Differentiate a Complaint from an Objection (and Close the Sale)
People complain about everything, all the time. They complain about the weather, they complain about being tired, hungry, fat, broke, bored, hot, cold… they complain about their kids, their family, their friends, their cars… they complain that they work too hard, aren’t paid enough, aren’t respected enough, aren’t appreciated enough…
People complain everywhere, so doesn’t it make sense that people can and will complain to you while you’re trying to sell them something?
Just because someone complains about something, doesn’t mean it’s a dealbreaker.
Meanwhile, at the Apple Store™…
I remember when I went into the Apple Store™ several months ago to buy my latest iPhone™, I was about to pay for my new iPhone™ when I found myself thinking, “man that’s expensive”… as I pulled out my credit card and handed it to the Apple Store™ employee.
If I would have voiced my “complaint” to the eager employee, he might have started down the path of listing all the features and benefits… how this one is way more powerful than the previous one, how it’s waterproof, the speakers are so much better, the resolution is amazing, the camera can take beautiful photos… and if he would have done that, it wouldn’t have HURT the sale at all, but more than anything he would have been wasting his breath! I was already sold, and was ready to buy, and he identified my COMPLAINT as an OBJECTION.
For something to be a legitimate objection, in the buyers mind it has to be a reason NOT to buy. A good example of a real objection could be that the prospect’s company legitimately needs at least two directors to approve any capital expense over $10,000. In this case, we deal with the objection and pivot our process.
Why even differentiate the two?
Why not just handle it as an objection, and move on? Who cares if you waste a little breath.
When you confront a complaint as an objection, you legitimize the complaint AS an objection in the prospect’s mind, escalating it to the next level. Now, instead of just a complaint that you could have breezed over and closed the sale without solving, you now have to solve it. You’re working way too hard.
You need to make sure that you stay on the offensive.. because as soon as you start playing defense, you lose control.
Being able to do this effectively is going to allow you to:
- Save time and energy – by not confronting complaints and having to do all the things associated with handling it as an objection, you’re going to save a ton of time and breath during your appointments.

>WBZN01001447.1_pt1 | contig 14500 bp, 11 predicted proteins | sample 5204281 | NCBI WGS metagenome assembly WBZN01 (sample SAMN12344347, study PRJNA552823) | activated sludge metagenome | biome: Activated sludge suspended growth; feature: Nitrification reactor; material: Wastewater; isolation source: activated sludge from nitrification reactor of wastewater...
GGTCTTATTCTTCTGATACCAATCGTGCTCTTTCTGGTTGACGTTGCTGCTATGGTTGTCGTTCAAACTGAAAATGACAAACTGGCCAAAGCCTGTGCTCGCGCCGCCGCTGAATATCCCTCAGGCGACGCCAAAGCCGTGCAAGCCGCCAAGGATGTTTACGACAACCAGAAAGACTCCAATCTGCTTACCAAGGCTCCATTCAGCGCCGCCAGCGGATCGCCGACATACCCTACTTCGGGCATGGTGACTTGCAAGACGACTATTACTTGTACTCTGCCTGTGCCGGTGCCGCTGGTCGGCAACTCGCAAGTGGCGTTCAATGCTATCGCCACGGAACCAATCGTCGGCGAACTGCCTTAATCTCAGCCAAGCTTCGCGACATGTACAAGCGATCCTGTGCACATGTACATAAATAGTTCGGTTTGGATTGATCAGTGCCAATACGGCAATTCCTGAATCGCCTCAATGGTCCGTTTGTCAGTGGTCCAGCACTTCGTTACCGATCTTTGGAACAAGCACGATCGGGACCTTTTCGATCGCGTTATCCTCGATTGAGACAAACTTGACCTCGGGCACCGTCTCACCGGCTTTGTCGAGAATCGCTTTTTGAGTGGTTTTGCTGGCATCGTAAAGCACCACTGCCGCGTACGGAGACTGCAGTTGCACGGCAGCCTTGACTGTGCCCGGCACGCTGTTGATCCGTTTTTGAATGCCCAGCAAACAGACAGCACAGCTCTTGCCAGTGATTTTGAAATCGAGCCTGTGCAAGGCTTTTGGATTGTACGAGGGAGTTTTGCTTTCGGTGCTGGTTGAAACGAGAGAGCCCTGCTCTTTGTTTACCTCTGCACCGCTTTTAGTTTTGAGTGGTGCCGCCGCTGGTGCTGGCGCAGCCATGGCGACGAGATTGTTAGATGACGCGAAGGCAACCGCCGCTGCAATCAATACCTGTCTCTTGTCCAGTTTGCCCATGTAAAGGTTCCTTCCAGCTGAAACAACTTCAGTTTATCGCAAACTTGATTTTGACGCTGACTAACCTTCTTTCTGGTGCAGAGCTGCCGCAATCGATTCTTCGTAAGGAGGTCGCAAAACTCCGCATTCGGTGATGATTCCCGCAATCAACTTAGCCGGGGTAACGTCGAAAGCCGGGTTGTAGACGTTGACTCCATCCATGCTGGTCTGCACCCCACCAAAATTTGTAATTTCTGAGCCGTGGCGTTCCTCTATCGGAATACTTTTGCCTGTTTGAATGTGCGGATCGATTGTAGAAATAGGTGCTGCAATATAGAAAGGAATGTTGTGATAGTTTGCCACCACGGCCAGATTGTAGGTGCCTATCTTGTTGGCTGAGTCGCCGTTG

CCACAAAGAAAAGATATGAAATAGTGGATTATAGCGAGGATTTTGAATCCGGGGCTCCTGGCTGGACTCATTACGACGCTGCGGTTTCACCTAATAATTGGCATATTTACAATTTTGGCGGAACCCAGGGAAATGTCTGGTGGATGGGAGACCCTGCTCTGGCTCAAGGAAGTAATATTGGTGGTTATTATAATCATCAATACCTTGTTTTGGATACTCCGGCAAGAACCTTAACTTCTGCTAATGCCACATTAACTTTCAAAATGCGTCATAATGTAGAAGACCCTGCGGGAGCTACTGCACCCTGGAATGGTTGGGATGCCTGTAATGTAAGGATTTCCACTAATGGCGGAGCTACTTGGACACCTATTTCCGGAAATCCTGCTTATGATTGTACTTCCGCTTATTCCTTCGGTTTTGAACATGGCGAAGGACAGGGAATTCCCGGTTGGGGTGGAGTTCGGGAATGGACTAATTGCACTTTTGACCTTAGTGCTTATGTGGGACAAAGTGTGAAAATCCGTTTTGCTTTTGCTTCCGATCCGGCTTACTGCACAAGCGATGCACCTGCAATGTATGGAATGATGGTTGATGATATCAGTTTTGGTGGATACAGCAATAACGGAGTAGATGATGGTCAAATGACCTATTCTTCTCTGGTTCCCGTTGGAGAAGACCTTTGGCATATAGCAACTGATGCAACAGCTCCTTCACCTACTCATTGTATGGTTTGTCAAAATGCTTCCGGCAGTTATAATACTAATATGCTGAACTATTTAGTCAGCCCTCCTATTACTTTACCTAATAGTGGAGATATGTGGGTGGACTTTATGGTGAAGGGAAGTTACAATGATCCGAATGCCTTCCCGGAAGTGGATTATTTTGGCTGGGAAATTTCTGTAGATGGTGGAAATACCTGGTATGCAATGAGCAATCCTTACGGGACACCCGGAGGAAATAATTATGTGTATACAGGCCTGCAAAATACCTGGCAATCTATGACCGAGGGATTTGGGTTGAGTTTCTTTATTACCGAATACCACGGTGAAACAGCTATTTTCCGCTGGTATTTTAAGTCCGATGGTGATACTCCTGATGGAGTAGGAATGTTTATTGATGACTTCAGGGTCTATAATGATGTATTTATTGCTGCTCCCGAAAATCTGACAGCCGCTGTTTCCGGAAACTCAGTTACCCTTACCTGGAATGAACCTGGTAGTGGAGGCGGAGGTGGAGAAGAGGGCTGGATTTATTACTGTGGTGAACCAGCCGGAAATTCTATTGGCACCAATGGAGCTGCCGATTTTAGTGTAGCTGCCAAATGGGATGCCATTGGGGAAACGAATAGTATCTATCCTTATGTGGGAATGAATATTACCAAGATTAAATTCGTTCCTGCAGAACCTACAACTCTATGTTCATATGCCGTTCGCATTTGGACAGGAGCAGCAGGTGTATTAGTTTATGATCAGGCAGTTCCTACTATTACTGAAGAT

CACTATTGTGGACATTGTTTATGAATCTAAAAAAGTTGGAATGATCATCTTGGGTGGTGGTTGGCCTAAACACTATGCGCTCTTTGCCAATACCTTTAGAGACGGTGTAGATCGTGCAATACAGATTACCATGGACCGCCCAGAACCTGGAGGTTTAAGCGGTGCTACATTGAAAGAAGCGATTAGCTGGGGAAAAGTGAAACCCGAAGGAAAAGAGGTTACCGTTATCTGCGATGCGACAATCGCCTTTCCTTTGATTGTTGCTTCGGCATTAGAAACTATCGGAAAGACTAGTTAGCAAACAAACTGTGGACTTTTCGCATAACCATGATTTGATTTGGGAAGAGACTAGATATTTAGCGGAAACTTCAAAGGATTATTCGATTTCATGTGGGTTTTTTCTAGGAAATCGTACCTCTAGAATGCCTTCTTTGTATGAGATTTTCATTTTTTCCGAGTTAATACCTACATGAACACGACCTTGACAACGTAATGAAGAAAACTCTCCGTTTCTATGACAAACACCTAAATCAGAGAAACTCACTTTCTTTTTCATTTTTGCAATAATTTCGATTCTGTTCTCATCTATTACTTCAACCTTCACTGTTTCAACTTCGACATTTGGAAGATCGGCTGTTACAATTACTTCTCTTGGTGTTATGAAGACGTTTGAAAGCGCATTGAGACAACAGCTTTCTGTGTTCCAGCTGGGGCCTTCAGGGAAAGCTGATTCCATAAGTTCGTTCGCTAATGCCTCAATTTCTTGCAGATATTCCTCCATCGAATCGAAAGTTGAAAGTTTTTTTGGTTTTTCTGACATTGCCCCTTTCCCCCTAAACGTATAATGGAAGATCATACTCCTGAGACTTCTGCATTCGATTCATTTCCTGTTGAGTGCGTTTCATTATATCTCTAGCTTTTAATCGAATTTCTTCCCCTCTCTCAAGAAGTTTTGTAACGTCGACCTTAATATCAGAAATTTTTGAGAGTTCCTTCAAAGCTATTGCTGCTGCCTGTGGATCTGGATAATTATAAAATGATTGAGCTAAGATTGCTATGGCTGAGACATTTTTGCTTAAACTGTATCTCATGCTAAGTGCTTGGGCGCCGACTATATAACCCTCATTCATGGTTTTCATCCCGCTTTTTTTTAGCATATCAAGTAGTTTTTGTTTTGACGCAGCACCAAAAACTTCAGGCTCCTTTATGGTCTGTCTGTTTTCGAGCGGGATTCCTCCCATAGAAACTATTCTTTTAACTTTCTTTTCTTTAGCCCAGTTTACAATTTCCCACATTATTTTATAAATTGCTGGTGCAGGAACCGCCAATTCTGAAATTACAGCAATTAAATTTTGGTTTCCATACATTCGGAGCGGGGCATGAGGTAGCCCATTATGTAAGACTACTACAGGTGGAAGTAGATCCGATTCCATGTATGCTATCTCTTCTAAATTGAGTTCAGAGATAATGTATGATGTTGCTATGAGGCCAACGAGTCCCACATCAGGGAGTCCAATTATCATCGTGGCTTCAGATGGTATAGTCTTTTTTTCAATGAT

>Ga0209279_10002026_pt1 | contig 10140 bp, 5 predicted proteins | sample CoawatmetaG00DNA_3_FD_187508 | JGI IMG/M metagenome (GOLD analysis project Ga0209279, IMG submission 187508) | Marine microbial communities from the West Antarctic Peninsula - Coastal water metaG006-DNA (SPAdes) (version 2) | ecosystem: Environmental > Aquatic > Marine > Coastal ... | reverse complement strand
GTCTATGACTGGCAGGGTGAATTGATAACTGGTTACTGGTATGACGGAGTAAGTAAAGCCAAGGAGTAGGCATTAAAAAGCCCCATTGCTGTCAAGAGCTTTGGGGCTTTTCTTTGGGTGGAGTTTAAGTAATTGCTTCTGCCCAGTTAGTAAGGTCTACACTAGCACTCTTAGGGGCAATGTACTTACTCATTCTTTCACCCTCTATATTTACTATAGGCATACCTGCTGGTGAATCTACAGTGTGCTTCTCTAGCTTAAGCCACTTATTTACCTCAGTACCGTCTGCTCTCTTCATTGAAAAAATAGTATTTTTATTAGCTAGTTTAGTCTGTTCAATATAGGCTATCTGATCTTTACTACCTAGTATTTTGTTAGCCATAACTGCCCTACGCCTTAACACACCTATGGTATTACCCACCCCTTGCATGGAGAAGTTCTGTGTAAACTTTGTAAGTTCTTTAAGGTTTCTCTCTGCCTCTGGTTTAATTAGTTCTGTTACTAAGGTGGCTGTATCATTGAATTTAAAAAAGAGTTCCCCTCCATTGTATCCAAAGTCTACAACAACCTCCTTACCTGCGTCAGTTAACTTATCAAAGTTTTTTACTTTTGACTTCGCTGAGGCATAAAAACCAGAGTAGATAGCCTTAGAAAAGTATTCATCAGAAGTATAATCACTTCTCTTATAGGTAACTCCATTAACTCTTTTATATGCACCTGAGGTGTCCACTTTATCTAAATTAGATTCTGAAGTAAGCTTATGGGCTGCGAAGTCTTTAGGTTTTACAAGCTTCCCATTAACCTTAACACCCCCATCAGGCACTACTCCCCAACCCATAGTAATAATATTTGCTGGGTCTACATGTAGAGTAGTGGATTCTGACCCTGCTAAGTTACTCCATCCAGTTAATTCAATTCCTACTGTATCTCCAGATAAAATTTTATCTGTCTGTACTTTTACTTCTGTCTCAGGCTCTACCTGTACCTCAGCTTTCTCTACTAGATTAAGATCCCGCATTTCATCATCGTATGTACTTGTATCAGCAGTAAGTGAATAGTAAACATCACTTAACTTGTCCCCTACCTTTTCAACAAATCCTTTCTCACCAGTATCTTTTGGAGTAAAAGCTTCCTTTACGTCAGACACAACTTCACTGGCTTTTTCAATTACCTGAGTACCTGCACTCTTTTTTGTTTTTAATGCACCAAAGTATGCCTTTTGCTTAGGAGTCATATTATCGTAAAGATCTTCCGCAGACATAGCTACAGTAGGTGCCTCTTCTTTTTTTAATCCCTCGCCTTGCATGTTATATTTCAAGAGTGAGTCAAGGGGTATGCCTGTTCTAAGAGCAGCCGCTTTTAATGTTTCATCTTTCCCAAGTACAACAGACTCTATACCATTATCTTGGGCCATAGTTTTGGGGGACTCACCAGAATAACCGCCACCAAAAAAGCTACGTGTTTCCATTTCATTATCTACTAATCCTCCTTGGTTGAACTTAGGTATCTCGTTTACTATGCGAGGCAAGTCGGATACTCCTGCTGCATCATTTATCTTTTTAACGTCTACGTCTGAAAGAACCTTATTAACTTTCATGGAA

- Improve credibility – a client knows when their stating a complaint or if something is a legitimate objection. Your ability to distinguish the two apart will earn respect from the prospect
- Close More Sales – by confronting it, you legitimize it in the prospects mind as a valid objection. If possible, let’s keep that objection at bay so we don’t have to open the can of worms by confronting it.
When you handle a complaint as an objection, you then validate it and turn it into more than it was… just a complaint! Just because somebody says something is too expensive doesn’t mean they aren’t going to buy it – when was the last time you thought something was too expensive, and bought it anyway? Was it a complaint, or an objection? Think of the last Apple product you bought. If it’s just a complaint, it isn’t a deal breaker.
The 2 Step Formula For Determining if it’s a Complaint, or an Objection:
- Agree with them…
- Move on.
“Man, this is really expensive.”
“Yes, I agree with you, it is expensive. Which credit card would you like to use?”
It’s important to NOT to immediately jump into objection handling techniques. The last thing we want to do is to get on the defensive and start backpedaling, going back into the features and benefits, painting the picture of your value proposition, offering discounts…
Just agree, and move on.
“Mike I need to talk to my wife about this.”
“Mr Jones, 100% I agree. You should talk to your wife about this. How would you like to make the first instalment?”
This is going to allow you to flush out the real objection. The only reason someone won’t buy is because there’s something standing in the way. If the value truly outweighs the price, it’s a no-brainer. But as salespeople, we need to figure out what the TRUE objections are, and deal with THOSE. But, if we try to deal with every single complaint that the prospects throw at us, we might end up bringing up new objections that they might not have had before.
Note: This type of objection handling can only be done at the very END of the sales presentation, when you are just about to close. It’s about testing the waters to see if you actually need to deal with the objection, or if you can save everyone some time and just close the sale.
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